Evaluating the Estrogenicity of Municipal Wastewater Effluents
MetadataShow full item record
Municipal wastewater treatment plants (MWWTPs) are point sources of environmental contamination that can cause adverse effects on fish species exposed to their effluents (MWWEs). Contaminants, such as endocrine disrupting compounds (EDCs), commonly found in MWWEs have been shown to induce many adverse reproductive effects. In the Grand River watershed of southern Ontario, three MWWTPs from the cities of Guelph, Waterloo and Kitchener have been identified to adversely alter molecular and cellular responses in fish, which have been previously associated with exposure to estrogenic EDCs. Currently these systems are undergoing process upgrades to address aging infrastructure as well as expanding capacities to serve rapidly increasing populations. Studies in this thesis were conducted to determine whether the Guelph and Waterloo MWWEs, as well as surrogate pilot plant effluents that modeled possible treatment process upgrades for MWWTPs were estrogenic in vivo in controlled laboratory exposures. Unfortunately, the Kitchener MWWE (conventional activated sludge and lagoon) was acutely toxic and could not be included in laboratory exposures. Rainbow trout (Oncorhynchus mykiss) were exposed to 20% to 90% effluent from both Guelph and Waterloo, for 2, 8 and 14 days and fish plasma was analyzed for vitellogenin (VTG) a biomarker for estrogenic exposure. These exposures indicated that neither the Guelph nor the Waterloo MWWE were estrogenic in vivo under the exposure conditions in this study. In contrast the total estrogenic equivalence measured using the yeast estrogen screen (YES) of the Guelph, Waterloo and Kitchener MWWEs increased respectively, inversely related to the degree of treatment. Three pilot plant effluents (Burlington MWWTP) including conventional activated sludge (CAS), nitrifying with CAS (CAS-N) and biological nutrient removal with CAS (CAS-BNR) were also tested in rainbow trout in vivo for plasma VTG induction. Only the CAS-BNR effluent caused weak (2-3.5 fold) induction of VTG relative to controls. Although the estrogenicity (YES) of the effluent was variable the VTG induction corresponded with the slightly higher 17β-estradiol equivalents measured in these pilot plant effluents. An effect-directed analysis (EDA) for estrogenic substances was carried out on the Waterloo and Kitchener MWWEs and revealed that the estrogenicity (YES) of the Waterloo MWWE was associated with estrone, while the estrogenicity of the Kitchener MWWE was associated with several chemicals (estrone > 17β-estradiol > bisphenol A ~ testosterone).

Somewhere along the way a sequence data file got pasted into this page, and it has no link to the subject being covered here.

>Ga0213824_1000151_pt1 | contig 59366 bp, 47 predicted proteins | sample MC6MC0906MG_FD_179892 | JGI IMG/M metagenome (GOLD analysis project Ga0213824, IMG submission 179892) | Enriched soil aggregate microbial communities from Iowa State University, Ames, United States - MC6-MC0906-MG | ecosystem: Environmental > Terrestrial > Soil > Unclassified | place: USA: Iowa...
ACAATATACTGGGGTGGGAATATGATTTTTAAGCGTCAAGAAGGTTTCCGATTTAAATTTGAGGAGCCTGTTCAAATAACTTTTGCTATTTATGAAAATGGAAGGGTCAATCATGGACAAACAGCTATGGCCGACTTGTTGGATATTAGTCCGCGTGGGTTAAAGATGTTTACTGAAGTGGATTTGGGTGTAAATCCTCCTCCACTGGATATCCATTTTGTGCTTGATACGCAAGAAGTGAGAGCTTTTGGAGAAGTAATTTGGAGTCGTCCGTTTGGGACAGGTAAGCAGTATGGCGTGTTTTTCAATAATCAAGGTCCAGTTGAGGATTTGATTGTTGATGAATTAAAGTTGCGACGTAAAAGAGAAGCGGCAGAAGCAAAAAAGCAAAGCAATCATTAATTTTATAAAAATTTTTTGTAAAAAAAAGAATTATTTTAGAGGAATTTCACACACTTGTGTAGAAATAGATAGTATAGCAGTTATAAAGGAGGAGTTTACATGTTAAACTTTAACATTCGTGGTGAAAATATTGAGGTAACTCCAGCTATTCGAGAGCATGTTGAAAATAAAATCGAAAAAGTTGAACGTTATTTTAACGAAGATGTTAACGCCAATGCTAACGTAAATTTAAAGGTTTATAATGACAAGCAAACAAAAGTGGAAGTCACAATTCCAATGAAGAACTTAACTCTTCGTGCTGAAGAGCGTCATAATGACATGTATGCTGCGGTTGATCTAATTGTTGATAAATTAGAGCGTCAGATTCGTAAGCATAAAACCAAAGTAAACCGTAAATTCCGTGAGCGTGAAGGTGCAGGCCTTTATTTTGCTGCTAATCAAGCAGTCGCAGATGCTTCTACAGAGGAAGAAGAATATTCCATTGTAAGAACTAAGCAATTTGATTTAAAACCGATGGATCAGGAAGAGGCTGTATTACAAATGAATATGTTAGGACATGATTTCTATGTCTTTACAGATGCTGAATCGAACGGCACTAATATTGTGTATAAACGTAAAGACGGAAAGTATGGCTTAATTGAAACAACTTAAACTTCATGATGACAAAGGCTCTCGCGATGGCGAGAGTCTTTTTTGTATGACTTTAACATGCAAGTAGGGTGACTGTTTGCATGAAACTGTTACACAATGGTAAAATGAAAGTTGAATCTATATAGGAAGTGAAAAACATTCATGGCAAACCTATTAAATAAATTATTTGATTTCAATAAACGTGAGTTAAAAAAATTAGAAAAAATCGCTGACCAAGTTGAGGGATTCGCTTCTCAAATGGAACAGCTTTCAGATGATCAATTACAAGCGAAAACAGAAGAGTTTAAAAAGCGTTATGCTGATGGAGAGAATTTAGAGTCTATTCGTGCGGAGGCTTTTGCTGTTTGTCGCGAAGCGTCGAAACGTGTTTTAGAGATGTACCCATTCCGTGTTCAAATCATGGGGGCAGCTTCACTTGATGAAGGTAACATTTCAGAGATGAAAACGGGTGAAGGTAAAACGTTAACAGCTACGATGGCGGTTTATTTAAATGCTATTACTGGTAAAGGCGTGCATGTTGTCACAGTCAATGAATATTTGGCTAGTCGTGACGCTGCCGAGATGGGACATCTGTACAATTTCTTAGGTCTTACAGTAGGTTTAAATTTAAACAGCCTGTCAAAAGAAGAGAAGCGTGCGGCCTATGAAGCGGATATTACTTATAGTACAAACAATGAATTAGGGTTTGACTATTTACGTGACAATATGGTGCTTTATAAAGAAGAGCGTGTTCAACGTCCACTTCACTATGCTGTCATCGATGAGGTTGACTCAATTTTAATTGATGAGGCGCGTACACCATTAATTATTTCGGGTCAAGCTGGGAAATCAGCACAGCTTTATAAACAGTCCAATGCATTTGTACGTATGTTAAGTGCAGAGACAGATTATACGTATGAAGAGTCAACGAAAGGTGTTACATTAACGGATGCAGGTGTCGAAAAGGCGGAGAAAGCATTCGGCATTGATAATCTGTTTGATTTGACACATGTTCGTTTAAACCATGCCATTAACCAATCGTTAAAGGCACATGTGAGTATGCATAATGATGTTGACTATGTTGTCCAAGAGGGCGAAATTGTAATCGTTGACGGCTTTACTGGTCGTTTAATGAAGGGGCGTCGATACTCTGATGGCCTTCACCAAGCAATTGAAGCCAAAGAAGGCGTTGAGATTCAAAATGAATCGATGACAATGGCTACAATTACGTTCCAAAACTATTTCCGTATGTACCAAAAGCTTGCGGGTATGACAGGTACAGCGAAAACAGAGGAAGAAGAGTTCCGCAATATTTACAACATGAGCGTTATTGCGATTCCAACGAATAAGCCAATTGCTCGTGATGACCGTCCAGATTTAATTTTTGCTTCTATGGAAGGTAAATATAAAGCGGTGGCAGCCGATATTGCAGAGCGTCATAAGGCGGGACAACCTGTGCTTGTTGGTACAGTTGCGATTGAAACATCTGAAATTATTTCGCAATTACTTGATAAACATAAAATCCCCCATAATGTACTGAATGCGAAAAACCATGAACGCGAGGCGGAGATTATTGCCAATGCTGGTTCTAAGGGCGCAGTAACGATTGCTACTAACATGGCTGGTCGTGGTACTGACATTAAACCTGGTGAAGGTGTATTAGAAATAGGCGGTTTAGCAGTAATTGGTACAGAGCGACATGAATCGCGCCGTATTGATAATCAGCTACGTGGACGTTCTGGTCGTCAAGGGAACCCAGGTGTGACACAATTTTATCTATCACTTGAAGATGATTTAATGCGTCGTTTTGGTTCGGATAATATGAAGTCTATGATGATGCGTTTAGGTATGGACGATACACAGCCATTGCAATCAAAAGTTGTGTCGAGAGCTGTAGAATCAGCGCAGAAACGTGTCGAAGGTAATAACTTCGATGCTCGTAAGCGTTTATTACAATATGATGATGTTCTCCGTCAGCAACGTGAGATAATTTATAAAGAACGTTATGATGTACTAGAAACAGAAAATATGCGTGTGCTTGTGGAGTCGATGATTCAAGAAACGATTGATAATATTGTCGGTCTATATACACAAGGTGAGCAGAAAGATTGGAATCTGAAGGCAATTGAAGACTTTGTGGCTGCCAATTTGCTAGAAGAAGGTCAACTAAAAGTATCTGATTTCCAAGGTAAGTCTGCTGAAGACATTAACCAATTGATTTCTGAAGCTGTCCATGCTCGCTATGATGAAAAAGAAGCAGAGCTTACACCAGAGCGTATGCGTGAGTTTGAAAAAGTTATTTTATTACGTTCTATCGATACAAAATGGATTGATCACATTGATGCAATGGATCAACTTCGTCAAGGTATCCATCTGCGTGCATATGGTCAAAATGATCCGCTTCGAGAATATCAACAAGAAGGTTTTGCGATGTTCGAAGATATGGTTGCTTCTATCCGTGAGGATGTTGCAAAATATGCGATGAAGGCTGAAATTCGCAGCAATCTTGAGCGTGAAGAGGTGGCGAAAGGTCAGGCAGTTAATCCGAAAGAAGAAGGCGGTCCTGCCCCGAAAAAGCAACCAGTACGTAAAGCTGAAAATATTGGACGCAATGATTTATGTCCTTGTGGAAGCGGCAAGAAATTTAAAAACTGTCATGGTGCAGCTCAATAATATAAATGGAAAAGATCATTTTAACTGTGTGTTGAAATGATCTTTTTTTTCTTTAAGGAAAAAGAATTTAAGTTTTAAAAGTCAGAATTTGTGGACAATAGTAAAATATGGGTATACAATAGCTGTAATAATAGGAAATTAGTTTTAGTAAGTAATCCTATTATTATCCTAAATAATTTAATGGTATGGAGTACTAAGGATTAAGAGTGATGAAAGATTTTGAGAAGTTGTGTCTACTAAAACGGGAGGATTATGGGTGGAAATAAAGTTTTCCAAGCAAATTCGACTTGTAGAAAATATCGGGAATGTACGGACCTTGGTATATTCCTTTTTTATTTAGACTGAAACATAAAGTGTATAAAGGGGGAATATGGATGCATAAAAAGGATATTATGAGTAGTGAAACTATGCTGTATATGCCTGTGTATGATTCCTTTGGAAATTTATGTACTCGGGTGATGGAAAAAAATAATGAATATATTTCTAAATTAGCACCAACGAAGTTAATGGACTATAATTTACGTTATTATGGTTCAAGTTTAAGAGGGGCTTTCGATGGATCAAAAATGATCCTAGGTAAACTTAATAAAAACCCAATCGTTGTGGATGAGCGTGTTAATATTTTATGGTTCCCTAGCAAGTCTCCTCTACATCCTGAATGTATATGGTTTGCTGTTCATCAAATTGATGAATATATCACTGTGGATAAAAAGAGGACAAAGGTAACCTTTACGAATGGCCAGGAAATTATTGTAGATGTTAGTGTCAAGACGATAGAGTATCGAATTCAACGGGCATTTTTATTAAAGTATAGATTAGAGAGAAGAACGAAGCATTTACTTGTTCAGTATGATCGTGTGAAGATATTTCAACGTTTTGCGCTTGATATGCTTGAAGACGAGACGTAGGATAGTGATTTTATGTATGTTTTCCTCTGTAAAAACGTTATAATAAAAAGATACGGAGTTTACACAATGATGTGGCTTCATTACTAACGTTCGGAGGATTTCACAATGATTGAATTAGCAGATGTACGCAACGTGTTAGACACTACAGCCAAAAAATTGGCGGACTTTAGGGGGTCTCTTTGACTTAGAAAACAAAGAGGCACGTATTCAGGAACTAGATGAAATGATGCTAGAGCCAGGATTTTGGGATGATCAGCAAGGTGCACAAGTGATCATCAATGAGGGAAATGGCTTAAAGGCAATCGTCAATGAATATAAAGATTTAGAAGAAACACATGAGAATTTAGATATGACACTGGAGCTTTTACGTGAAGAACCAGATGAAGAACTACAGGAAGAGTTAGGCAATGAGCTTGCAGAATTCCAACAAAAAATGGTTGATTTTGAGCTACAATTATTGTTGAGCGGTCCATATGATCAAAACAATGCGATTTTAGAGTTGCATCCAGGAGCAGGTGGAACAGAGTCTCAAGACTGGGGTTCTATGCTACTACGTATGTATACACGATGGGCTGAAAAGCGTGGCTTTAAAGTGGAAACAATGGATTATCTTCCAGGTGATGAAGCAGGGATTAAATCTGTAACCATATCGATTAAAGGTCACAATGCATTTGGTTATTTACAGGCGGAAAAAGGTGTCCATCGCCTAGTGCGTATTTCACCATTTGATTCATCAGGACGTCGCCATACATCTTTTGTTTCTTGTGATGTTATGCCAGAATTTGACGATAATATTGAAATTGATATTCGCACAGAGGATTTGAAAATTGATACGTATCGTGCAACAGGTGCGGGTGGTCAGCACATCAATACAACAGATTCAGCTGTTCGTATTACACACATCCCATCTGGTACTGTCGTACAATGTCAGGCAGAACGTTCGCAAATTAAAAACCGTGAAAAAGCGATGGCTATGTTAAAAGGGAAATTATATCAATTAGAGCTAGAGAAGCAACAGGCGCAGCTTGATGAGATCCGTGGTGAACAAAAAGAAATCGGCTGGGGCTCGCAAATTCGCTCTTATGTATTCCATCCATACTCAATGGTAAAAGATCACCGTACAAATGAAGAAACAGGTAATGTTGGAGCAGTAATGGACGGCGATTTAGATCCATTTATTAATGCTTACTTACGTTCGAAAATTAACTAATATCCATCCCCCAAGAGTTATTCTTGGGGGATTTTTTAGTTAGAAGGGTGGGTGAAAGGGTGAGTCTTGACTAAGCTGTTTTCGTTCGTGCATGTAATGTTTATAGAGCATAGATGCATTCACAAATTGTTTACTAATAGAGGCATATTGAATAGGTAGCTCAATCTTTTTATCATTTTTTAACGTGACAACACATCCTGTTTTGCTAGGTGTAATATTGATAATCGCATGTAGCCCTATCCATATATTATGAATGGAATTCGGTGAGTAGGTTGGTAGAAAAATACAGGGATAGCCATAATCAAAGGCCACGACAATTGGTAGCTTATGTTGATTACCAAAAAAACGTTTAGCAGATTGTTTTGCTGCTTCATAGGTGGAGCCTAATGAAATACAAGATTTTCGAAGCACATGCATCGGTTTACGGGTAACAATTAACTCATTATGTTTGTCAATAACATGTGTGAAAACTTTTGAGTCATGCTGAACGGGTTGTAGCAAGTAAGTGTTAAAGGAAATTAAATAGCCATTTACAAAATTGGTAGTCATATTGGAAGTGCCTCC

Cite this version of the work
Brendan Smith (2013). Evaluating the Estrogenicity of Municipal Wastewater Effluents. UWSpace. http://hdl.handle.net/10012/7508